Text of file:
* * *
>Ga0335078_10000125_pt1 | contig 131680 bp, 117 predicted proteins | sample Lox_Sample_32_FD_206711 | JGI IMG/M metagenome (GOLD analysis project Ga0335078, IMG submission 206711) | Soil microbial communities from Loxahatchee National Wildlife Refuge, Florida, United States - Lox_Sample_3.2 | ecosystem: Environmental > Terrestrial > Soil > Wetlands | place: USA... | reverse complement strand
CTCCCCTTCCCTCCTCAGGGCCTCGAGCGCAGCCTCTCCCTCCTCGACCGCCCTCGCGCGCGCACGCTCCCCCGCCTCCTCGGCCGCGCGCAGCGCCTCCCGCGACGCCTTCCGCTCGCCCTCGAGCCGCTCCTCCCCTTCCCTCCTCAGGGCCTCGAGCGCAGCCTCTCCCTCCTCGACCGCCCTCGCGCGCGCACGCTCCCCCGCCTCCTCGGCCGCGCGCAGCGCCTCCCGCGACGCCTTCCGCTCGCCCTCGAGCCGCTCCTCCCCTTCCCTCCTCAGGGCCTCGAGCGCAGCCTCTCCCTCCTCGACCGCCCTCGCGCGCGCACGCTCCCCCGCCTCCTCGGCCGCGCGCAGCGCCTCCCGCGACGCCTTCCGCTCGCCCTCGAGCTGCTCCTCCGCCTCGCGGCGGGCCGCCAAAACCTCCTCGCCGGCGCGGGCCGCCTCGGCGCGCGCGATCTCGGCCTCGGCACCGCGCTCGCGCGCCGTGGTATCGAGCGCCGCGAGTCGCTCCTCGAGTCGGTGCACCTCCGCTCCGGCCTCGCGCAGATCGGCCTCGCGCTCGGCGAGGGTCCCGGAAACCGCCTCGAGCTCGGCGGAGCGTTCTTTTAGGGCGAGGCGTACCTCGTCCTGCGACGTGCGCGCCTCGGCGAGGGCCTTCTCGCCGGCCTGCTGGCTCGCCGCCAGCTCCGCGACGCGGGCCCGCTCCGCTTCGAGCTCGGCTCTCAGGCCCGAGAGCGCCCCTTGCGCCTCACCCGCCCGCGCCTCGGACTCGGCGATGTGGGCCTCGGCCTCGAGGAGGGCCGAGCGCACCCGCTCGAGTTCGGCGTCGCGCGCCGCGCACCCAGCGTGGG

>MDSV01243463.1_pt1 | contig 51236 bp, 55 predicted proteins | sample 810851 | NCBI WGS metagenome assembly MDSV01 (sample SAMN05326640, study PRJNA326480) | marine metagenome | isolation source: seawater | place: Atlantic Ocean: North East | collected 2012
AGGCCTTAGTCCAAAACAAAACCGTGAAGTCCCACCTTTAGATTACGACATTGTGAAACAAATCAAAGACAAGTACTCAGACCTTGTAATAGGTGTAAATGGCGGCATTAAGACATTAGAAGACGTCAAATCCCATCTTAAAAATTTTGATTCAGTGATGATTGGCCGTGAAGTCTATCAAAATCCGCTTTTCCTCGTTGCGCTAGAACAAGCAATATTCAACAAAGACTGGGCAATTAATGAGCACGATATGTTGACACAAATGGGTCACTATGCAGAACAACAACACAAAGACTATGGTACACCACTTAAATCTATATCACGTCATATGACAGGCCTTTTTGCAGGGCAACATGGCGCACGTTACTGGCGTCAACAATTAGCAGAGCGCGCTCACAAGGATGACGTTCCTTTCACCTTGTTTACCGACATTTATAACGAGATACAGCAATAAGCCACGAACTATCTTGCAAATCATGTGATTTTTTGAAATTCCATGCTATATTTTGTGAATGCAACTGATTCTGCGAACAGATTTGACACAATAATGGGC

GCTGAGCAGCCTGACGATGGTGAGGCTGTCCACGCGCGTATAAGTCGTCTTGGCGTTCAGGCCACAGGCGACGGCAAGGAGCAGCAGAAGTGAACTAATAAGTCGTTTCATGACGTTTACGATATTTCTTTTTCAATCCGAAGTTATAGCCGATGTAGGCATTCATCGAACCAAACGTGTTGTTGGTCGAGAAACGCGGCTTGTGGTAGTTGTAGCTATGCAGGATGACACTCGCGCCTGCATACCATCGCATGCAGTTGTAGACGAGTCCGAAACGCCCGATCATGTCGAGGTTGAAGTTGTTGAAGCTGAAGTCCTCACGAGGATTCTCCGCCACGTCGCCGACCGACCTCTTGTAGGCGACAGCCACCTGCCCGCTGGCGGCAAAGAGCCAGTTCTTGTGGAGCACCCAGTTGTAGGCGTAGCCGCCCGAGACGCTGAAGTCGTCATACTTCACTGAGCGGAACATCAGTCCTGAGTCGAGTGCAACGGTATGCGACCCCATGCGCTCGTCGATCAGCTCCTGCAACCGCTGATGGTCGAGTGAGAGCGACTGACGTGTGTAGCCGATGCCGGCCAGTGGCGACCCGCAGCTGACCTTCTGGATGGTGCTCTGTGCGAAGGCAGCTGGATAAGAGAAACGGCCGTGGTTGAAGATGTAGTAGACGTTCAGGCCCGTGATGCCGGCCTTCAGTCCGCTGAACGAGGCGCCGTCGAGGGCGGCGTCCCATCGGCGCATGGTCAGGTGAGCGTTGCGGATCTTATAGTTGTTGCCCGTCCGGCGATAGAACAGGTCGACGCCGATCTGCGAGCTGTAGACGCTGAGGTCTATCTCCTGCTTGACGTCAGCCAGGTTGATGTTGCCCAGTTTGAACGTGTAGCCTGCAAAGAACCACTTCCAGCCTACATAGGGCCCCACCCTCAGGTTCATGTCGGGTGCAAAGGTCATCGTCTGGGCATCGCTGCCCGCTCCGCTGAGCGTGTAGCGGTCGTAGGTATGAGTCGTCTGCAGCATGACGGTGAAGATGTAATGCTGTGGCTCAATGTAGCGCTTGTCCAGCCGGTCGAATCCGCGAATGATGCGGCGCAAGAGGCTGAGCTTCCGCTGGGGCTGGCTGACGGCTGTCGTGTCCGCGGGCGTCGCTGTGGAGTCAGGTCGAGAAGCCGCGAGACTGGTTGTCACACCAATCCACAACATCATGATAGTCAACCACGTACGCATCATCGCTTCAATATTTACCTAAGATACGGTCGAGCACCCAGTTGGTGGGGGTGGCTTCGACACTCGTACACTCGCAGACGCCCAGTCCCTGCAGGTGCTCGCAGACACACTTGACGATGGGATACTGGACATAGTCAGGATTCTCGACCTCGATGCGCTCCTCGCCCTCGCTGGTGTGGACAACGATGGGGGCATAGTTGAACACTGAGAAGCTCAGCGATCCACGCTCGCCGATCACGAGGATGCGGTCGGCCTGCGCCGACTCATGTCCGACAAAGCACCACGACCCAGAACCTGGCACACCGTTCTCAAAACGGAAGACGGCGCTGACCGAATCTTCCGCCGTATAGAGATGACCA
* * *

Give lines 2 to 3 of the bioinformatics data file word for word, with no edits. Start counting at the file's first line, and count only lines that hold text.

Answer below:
CTCCCCTTCCCTCCTCAGGGCCTCGAGCGCAGCCTCTCCCTCCTCGACCGCCCTCGCGCGCGCACGCTCCCCCGCCTCCTCGGCCGCGCGCAGCGCCTCCCGCGACGCCTTCCGCTCGCCCTCGAGCCGCTCCTCCCCTTCCCTCCTCAGGGCCTCGAGCGCAGCCTCTCCCTCCTCGACCGCCCTCGCGCGCGCACGCTCCCCCGCCTCCTCGGCCGCGCGCAGCGCCTCCCGCGACGCCTTCCGCTCGCCCTCGAGCCGCTCCTCCCCTTCCCTCCTCAGGGCCTCGAGCGCAGCCTCTCCCTCCTCGACCGCCCTCGCGCGCGCACGCTCCCCCGCCTCCTCGGCCGCGCGCAGCGCCTCCCGCGACGCCTTCCGCTCGCCCTCGAGCTGCTCCTCCGCCTCGCGGCGGGCCGCCAAAACCTCCTCGCCGGCGCGGGCCGCCTCGGCGCGCGCGATCTCGGCCTCGGCACCGCGCTCGCGCGCCGTGGTATCGAGCGCCGCGAGTCGCTCCTCGAGTCGGTGCACCTCCGCTCCGGCCTCGCGCAGATCGGCCTCGCGCTCGGCGAGGGTCCCGGAAACCGCCTCGAGCTCGGCGGAGCGTTCTTTTAGGGCGAGGCGTACCTCGTCCTGCGACGTGCGCGCCTCGGCGAGGGCCTTCTCGCCGGCCTGCTGGCTCGCCGCCAGCTCCGCGACGCGGGCCCGCTCCGCTTCGAGCTCGGCTCTCAGGCCCGAGAGCGCCCCTTGCGCCTCACCCGCCCGCGCCTCGGACTCGGCGATGTGGGCCTCGGCCTCGAGGAGGGCCGAGCGCACCCGCTCGAGTTCGGCGTCGCGCGCCGCGCACCCAGCGTGGG

>MDSV01243463.1_pt1 | contig 51236 bp, 55 predicted proteins | sample 810851 | NCBI WGS metagenome assembly MDSV01 (sample SAMN05326640, study PRJNA326480) | marine metagenome | isolation source: seawater | place: Atlantic Ocean: North East | collected 2012